Nausea and Vomiting with Chemotherapy
The side effects of chemotherapy (chemo) depend on the type of chemo and the amount given. Nausea with or without vomiting is common. Anticipating and managing side effects can help to reduce them and even prevent them.
What are the types of nausea and vomiting linked to chemo?
Just as each person is different, so is their reaction to treatment. You may have severe, mild, or no side effects. Talk with your cancer care team about possible side effects and what can be done about them before treatment begins.
Nausea is when you feel sick, like you might throw up. Vomiting is when you throw up. The medicines used to control and prevent these common side effects are called antiemetics, or antinausea medicines.
The National Cancer Institute says that, based on the time when nausea and vomiting happen, these are the types of nausea and vomiting linked to chemo:
Anticipatory nausea and vomiting
After getting a few treatments, some people feel nauseous and begin vomiting in anticipation of the next treatment, or before they even start it. This reaction is often caused by something related to the treatment, like the smell of an alcohol swab or the sight of a medical uniform.
Antinausea medicines don't always prevent anticipatory nausea and vomiting. But they may help. Actions that calm or distract the person tend to work more often. These may include guided imagery, hypnosis, relaxation, behavioral modification, or activities like music or video games. Anticipatory nausea is often a learned response. The best way to keep it from happening is to prevent or treat acute and delayed nausea.
Acute nausea and vomiting
This physical reaction happens within 24 hours of getting chemo. It can be mild, moderate, or severe. Your healthcare provider can give you medicines to help control acute nausea and vomiting.
Delayed nausea and vomiting
For some people, nausea and vomiting may happen more than 24 hours after getting chemo. This is more common in people getting high doses of chemo, those who have acute nausea and vomiting, women, people who drink little or no alcohol, and young people. Medicines that are used for acute nausea and vomiting can also be used in delayed nausea and vomiting.
Nausea and vomiting in advanced cancer and chronic nausea and vomiting
In people with advanced cancer, nausea and vomiting may become chronic (long-term) and not linked to chemo. The nausea may be related to other medicines used for pain or depression. Or it may be the direct result of a brain or abdominal tumor.
People with advanced cancer may also have constipation, abnormal levels of certain substances in the blood, dehydration, and stomach ulcers. All of these can lead to nausea and vomiting.
What causes nausea and vomiting?
The brain controls nausea and vomiting. Nausea is controlled by autonomic nerves. These nerves control involuntary body functions, such as heartbeat and breathing. Many irritants, such as smells, taste, anxiety, pain, motion, or digestive chemicals can trigger a vomiting center, which starts the vomiting as a reflex.
There are many factors linked to whether a person will have nausea and vomiting. Some chemo medicines are more likely to cause it. Women and people younger than age 50 are more likely to have nausea and vomiting. People who are prone to motion sickness or anxiety are also more likely to react to chemo with nausea and vomiting.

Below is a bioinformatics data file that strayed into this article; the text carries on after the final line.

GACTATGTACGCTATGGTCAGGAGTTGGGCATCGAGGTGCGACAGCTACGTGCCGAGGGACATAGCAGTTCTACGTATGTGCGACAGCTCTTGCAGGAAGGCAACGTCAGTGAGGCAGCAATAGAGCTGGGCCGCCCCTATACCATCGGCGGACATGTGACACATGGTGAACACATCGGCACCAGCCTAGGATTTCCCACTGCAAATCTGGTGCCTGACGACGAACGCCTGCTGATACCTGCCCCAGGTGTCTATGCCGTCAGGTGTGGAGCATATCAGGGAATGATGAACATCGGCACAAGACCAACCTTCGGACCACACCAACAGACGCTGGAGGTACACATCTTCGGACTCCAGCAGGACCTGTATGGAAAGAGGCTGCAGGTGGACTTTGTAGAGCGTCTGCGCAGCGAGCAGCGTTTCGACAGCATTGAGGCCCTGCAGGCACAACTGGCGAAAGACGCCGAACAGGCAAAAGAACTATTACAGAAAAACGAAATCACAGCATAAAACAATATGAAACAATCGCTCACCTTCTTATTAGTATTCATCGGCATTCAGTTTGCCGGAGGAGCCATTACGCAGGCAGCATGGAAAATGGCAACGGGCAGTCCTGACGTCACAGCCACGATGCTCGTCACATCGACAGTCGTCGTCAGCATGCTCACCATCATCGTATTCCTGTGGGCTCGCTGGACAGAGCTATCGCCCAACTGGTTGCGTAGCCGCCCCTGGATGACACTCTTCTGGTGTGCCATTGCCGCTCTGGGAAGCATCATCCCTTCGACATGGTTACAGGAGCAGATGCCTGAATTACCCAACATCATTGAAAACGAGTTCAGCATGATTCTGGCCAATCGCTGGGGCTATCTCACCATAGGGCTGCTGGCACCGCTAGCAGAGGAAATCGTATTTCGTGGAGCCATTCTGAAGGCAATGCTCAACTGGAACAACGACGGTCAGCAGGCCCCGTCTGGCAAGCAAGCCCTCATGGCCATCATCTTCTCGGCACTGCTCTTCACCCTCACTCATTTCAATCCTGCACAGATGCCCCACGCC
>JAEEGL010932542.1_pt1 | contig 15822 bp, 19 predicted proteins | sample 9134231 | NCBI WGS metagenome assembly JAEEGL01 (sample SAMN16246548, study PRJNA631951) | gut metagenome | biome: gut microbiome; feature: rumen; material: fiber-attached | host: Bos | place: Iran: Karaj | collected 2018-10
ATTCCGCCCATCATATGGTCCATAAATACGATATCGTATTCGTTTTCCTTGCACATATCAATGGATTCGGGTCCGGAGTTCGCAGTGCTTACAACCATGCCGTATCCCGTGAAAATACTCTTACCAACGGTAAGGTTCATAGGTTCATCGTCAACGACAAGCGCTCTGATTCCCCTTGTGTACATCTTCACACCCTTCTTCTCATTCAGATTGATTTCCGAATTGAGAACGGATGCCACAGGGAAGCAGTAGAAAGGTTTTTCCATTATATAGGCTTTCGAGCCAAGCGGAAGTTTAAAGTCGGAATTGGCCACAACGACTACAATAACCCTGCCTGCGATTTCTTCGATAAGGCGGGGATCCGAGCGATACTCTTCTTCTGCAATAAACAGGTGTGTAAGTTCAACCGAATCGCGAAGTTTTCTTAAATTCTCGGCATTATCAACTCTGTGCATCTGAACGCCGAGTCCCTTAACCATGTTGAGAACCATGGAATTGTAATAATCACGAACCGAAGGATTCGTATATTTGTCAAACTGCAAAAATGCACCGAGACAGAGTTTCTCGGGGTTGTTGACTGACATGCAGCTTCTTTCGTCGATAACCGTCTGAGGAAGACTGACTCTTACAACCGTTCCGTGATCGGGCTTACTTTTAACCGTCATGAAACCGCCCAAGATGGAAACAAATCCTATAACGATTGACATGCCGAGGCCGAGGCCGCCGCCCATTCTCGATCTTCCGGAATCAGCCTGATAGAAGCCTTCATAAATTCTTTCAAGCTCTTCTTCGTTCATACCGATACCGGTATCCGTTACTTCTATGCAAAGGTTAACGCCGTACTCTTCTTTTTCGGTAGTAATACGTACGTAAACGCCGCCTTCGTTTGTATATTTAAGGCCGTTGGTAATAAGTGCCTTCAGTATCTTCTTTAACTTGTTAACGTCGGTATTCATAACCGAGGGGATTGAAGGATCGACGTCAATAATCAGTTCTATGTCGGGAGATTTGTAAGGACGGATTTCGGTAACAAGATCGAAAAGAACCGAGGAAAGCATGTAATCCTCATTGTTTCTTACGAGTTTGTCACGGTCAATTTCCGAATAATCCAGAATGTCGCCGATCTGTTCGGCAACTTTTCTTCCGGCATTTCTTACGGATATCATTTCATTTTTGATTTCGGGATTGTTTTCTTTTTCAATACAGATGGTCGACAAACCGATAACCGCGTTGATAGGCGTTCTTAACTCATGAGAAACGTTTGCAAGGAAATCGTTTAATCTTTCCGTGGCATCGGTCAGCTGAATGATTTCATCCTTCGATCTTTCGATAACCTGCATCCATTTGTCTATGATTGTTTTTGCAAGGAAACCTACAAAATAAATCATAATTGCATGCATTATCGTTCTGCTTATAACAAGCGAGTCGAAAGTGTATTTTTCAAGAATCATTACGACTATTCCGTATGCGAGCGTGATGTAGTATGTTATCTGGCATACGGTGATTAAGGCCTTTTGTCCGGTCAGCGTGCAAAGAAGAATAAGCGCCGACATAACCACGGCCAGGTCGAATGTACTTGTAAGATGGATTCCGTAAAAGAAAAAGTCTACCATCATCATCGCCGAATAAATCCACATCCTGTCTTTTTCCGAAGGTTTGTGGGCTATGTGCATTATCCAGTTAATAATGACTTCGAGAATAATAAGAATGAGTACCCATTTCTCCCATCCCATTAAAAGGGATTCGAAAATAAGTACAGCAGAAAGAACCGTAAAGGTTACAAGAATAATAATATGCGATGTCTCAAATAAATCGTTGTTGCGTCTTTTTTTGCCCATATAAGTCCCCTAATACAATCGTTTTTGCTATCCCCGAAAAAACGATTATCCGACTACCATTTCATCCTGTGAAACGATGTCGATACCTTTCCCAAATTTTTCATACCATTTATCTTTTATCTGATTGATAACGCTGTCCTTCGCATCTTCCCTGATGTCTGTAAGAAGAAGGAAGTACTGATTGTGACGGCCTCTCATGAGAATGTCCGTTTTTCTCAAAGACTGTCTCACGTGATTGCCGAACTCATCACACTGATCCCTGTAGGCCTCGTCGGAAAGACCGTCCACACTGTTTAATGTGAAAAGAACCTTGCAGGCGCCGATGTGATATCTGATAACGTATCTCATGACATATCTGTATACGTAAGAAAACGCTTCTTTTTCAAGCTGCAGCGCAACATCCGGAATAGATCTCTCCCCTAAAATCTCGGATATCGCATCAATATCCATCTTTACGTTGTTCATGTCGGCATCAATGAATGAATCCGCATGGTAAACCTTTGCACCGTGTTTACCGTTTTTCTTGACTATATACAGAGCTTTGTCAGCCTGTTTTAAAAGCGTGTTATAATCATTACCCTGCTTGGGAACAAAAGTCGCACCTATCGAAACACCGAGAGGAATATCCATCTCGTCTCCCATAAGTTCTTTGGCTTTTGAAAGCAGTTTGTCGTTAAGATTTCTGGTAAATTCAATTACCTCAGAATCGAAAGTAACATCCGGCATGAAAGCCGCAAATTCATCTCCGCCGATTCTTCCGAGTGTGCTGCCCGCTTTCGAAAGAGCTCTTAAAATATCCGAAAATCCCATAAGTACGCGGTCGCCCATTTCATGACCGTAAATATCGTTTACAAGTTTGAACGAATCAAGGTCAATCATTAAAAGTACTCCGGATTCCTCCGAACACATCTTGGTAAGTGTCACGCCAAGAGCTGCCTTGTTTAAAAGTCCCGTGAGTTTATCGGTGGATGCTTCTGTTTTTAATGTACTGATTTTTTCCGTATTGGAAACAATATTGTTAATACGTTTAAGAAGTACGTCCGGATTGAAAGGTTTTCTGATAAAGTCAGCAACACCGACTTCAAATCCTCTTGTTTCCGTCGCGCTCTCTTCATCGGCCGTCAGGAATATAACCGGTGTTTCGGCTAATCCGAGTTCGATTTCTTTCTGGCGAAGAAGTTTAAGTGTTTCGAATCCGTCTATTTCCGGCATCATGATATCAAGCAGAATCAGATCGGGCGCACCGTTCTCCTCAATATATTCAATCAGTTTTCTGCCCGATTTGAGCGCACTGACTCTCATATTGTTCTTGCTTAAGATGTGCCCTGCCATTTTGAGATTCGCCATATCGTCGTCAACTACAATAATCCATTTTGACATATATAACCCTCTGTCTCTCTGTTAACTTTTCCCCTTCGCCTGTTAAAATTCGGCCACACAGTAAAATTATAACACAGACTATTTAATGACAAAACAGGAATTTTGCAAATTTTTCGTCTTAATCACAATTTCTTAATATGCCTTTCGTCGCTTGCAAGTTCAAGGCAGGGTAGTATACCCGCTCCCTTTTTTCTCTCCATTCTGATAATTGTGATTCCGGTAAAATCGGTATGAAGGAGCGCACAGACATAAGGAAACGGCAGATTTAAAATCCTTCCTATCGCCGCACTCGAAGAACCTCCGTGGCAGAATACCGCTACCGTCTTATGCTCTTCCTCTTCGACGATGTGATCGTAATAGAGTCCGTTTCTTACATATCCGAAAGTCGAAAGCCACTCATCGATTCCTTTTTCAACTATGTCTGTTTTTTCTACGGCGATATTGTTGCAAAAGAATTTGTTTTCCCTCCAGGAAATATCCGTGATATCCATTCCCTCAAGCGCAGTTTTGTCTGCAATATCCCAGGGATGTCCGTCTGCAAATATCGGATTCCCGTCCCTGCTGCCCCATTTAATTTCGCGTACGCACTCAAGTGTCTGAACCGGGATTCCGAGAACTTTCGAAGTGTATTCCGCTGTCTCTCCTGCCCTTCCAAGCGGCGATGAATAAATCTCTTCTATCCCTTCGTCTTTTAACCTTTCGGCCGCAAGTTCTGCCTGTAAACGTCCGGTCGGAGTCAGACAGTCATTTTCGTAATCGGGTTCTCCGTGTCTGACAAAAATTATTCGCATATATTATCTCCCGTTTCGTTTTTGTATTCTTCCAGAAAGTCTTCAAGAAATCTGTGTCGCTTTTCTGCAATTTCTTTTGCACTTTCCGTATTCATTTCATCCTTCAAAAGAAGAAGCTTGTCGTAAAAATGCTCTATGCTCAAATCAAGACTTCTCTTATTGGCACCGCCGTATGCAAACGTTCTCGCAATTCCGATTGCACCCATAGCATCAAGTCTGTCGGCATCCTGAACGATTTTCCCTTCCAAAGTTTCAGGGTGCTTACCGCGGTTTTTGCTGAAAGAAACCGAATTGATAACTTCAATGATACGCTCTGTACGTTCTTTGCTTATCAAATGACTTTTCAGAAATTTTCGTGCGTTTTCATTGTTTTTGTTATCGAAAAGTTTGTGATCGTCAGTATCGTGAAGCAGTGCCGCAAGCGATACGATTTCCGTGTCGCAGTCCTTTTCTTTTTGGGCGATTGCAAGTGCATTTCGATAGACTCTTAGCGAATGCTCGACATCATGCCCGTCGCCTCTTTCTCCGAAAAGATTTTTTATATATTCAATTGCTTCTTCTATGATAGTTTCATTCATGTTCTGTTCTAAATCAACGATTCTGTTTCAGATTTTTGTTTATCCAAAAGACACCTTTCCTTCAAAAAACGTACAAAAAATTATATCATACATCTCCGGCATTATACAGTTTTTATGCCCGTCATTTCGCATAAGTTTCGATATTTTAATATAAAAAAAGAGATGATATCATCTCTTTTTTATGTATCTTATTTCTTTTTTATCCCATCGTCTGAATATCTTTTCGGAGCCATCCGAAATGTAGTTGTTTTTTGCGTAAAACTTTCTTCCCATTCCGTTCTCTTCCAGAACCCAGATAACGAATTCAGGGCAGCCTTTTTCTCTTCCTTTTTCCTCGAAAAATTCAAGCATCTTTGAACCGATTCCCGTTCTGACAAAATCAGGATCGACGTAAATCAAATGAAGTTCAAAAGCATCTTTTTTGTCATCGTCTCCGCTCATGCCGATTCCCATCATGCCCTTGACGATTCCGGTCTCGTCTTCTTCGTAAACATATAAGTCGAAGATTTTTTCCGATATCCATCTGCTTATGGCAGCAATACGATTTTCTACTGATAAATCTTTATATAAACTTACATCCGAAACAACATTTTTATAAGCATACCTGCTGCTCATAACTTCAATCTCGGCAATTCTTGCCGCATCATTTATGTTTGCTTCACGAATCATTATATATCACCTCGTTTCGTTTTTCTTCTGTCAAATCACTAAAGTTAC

Managing nausea and vomiting
In most cases, antinausea medicines, sometimes along with alternative therapies, can help to reduce nausea and vomiting. It's very important to maintain the body's electrolyte balance and to make sure that vomiting doesn't lead to the loss of vital nutrients. Uncontrolled nausea and vomiting are serious problems. They must be managed to prevent malnutrition, dehydration, and mental changes.
The American Cancer Society provides these tips for dealing with nausea and vomiting:
Eating and drinking
Eat foods that sound good to you.
Eat and drink slowly.
Eat many small meals throughout the day instead of 3 full meals. Have a snack at bedtime.
Don't skip meals or snacks. You may feel more nauseated when your stomach is empty.
Stay away from strong smells by eating food that is cold or at room temperature.
Drink clear liquids served cold. Sip them slowly and often throughout the day to prevent dehydration.
If you are nauseated in the morning, keep dry foods, such as cereal or crackers, at your bedside. Eat them before you get up. But don't do so if you have throat or mouth sores or a lack of saliva.
Don't eat sweet, fatty, spicy, or fried foods.
Chew food well to help with digestion.
Drink an hour before or after, instead of with, each meal.
Rest but don't lie down for at least an hour after eating.
Eating before treatment
A light meal before treatment is helpful unless you become nauseated during chemo. If nausea is a problem, don't eat for at least several hours before treatment.
Your healthcare provider will likely prescribe antinausea medicines. Be sure you know how they work and how to take them.
Take your "as needed" antinausea medicine as soon as you feel nausea. Don't wait until you're throwing up.
Stay away from strong smells that may be unpleasant for you, such as cooking smells, perfume, and smoke.
If you are feeling nauseated, distract yourself.
Breathe deeply and slowly when you are feeling nauseated.
Wear loose-fitting clothes.
Tell your healthcare providers about any nausea or vomiting you have. Be sure to report vomiting that lasts more than a day. Also contact your healthcare team if you can't keep liquids or medicines down. There are a lot of different antinausea drugs that can be used to control these side effects. Let your provider know if the medicine you're using doesn't work. These medicines work in different ways. So you may need more than 1. Or you may need to try a few to find 1 that works best for you.